By getting your team together before a potential bid is announced, members can work out their differences early on. Being proactive in team formation allows ample time to tackle potential legal problems, template creation, training for presenters and other issues.

A forced team occurs in federal government projects where team presentations are required. In this model, members have already been selected and a contractor must team up with those who may not be a first choice for establishing long-term, beneficial relationships.

The need

Why has team selling gained momentum and popularity?

“As projects become more complex, no one person can have credibility in all areas of the project,” said Waterhouse. “In addition, clients are using expanded teams to evaluate projects and they expect a team of experts to complement their team.”

“Complex” describes many of the contracts floating around, which is true for contractors who deal with both new construction and renovation projects that entail various disciplines. It is difficult to find a purely electrical or communication project of a decent size.

“In many sales, the buyer needs to make decisions on many levels before they can say, 'Yes.' In a complex process like a construction job, no one person can represent expertise in all areas,” Waterhouse said. “For example, the general contractor will have very little credibility with the client's AV expert. But by bringing an AV expert into the sales process, the client becomes comfortable with your company's expertise in that area. Even if the competition has a better AV system, the fact that they met with your expert and are comfortable with them dramatically improves your competitive advantage.”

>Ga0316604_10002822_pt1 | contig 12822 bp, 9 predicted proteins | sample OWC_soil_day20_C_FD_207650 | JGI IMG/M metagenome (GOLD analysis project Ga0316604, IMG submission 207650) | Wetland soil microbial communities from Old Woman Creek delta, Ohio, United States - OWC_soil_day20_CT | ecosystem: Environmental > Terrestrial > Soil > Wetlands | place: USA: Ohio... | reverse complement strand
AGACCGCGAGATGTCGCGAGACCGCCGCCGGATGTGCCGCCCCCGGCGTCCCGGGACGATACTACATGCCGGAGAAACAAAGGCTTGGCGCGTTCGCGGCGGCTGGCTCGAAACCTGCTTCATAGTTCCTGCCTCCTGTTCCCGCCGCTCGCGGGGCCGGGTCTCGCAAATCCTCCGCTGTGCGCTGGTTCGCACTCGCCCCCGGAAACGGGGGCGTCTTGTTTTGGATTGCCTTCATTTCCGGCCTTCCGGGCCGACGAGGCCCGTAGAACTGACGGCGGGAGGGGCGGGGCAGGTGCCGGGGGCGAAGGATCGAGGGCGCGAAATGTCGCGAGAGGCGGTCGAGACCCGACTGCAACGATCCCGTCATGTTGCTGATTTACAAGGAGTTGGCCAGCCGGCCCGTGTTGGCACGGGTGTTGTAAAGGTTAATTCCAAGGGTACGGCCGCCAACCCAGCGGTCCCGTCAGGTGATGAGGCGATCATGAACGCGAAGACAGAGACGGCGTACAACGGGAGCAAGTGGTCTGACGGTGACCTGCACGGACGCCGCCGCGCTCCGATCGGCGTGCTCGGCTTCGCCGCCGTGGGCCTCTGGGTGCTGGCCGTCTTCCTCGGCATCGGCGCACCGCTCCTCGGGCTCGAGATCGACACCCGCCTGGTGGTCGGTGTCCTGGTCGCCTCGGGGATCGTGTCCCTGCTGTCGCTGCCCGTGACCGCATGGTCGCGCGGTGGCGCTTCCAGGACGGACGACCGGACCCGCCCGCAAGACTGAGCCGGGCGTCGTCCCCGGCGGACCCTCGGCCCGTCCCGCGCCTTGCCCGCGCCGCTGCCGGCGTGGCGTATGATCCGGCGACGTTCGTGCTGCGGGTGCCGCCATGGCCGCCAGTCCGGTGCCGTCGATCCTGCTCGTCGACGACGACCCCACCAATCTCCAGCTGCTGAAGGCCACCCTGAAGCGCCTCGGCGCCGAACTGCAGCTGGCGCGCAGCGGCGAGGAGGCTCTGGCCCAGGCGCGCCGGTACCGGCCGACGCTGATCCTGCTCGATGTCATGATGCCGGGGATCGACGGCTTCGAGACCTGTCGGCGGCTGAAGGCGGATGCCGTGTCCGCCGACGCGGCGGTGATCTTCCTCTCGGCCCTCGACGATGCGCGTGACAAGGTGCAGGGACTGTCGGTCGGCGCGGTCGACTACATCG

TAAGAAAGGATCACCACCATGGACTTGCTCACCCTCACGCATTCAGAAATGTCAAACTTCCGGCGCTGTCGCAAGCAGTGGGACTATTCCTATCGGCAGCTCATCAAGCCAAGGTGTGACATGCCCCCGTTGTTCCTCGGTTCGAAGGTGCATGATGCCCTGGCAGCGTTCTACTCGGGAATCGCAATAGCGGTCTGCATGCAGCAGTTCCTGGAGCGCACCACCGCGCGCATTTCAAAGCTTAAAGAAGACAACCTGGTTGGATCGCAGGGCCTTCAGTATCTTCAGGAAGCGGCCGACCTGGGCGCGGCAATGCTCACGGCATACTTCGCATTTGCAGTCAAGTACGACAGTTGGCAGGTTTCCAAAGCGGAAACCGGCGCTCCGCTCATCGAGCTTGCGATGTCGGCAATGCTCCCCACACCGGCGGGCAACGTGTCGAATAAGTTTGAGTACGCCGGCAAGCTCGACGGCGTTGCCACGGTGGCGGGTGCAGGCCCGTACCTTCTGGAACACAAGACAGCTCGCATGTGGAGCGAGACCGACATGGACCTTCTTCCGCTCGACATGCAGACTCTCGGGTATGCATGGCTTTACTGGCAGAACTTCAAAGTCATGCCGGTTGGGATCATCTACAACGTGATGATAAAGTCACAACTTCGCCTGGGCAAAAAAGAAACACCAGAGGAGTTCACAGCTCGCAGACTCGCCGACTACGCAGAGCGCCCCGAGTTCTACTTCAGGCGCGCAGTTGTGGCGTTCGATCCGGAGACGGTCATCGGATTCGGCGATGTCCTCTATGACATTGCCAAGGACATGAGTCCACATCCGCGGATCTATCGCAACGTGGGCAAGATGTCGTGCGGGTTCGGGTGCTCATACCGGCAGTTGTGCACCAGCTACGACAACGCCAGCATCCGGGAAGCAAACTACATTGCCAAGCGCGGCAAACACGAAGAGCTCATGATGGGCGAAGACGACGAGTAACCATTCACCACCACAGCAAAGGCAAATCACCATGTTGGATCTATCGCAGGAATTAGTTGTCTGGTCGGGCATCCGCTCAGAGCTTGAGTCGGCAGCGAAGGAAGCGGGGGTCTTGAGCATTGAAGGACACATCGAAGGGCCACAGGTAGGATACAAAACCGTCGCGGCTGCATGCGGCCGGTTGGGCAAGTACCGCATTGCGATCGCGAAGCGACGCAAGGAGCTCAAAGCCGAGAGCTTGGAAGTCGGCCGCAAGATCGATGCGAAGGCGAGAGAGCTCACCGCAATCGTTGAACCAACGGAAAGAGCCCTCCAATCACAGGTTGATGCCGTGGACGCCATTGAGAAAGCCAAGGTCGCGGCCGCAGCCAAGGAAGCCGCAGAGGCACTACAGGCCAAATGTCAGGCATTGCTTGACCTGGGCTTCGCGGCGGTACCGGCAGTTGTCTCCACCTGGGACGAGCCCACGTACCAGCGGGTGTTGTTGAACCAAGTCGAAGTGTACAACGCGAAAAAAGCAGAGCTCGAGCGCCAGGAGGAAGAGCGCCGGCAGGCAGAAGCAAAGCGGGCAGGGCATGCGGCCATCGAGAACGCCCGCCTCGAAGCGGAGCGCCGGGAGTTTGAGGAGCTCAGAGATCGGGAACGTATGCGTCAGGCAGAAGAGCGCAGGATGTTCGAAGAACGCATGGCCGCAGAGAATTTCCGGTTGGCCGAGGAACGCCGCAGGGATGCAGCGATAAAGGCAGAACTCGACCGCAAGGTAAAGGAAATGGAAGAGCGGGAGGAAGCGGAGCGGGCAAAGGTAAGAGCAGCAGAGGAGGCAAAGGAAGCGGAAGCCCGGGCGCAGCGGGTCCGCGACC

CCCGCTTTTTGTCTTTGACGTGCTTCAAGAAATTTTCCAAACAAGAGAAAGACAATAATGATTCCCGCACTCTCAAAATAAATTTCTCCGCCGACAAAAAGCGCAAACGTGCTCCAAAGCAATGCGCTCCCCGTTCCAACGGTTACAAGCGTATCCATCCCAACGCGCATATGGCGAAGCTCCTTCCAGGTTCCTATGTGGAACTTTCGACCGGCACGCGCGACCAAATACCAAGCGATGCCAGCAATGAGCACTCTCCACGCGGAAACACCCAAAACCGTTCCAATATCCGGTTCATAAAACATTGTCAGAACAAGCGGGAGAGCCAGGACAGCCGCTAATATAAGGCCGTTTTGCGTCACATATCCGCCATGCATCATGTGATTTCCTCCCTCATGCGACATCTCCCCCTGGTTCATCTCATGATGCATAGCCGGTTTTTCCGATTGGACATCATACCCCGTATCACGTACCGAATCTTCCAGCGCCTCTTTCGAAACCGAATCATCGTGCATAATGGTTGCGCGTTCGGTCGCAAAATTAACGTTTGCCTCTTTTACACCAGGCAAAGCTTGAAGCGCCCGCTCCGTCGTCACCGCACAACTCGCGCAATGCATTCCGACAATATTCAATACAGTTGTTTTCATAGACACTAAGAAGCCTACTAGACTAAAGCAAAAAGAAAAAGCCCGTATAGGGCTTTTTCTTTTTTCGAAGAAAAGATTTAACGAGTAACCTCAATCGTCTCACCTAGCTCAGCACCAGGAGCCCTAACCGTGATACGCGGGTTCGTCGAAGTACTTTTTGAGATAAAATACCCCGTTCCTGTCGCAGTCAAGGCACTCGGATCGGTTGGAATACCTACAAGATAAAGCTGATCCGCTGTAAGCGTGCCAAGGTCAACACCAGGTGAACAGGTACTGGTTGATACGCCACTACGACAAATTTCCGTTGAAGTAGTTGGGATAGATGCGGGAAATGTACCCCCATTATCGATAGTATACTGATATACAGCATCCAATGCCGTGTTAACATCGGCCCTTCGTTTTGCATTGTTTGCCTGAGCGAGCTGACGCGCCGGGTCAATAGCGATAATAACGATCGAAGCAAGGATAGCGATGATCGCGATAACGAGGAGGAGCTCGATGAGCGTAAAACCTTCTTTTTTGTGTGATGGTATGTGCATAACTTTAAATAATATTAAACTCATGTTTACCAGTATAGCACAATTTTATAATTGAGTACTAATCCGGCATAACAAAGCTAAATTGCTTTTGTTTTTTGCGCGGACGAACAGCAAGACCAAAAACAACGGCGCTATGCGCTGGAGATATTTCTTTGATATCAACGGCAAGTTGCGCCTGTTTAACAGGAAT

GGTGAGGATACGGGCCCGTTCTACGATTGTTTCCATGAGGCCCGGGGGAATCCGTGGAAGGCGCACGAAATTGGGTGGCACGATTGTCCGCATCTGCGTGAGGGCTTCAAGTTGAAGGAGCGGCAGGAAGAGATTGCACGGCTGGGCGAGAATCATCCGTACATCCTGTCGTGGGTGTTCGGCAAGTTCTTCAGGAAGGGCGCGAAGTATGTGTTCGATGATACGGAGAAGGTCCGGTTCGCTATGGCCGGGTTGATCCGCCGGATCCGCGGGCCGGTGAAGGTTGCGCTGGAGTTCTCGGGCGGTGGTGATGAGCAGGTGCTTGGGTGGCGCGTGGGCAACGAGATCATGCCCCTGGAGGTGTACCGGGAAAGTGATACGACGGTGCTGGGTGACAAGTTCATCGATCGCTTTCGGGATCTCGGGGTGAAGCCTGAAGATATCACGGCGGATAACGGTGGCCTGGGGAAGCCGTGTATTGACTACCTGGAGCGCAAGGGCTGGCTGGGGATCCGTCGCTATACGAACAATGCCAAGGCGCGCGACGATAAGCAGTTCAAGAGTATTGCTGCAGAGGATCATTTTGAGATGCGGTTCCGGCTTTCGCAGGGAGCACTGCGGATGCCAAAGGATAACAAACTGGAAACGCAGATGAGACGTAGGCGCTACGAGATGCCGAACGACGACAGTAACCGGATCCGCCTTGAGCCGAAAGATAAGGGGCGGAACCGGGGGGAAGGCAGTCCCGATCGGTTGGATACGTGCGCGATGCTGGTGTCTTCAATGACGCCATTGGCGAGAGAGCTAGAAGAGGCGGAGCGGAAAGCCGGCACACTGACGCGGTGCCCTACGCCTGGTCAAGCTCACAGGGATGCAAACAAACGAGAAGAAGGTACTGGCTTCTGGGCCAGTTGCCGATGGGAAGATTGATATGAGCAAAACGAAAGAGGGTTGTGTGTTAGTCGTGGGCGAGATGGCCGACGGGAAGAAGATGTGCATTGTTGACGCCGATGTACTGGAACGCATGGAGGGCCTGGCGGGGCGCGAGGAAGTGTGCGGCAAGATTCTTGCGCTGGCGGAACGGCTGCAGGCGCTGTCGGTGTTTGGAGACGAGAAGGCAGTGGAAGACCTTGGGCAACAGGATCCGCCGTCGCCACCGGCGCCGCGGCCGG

This is synergistic with negotiated contracts since much of the decision-making process boils down to factors besides price.

Practice makes perfect

Lack of organization can kill a sales presentation. Teams need to be on the same page and practice the sales pitch. Kessler's three ingredients for a well-organized team presentation are common templates, strategy and language.

If all members of the team go into the presentation properly trained and well rehearsed, they will seem like a single entity, which is the goal.

“If you look like the Keystone Kops when your team presents, they will expect problems with the project,” Waterhouse said. “On the other hand, if they see a well-coordinated team presenting to them, they will expect the project to go equally well.”

Get going

With the team-selling process, it is essential that all company and department leaders be completely on board. Backing by upper management helps motivate others in the organization and thus creates a smoother transition. Dissension or resentment from within can negatively affect the team, even before its first presentation.

Studying books and articles on the subject, attending team-selling classes and lectures, and brainstorming with potential team members is a start.

When team selling works properly, it can boost your bottom line and your company's reputation. EC

STONG-MICHAS, a freelance writer, lives in central Pennsylvania. She can be reached at


About the Author

Jennifer Leah Stong-Michas

Freelance Writer
Jennifer Leah Stong-Michas is a freelance writer who lives in central Pennsylvania.

Stay Informed Join our Newsletter

Having trouble finding time to sit down with the latest issue of
ELECTRICAL CONTRACTOR? Don't worry, we'll come to you.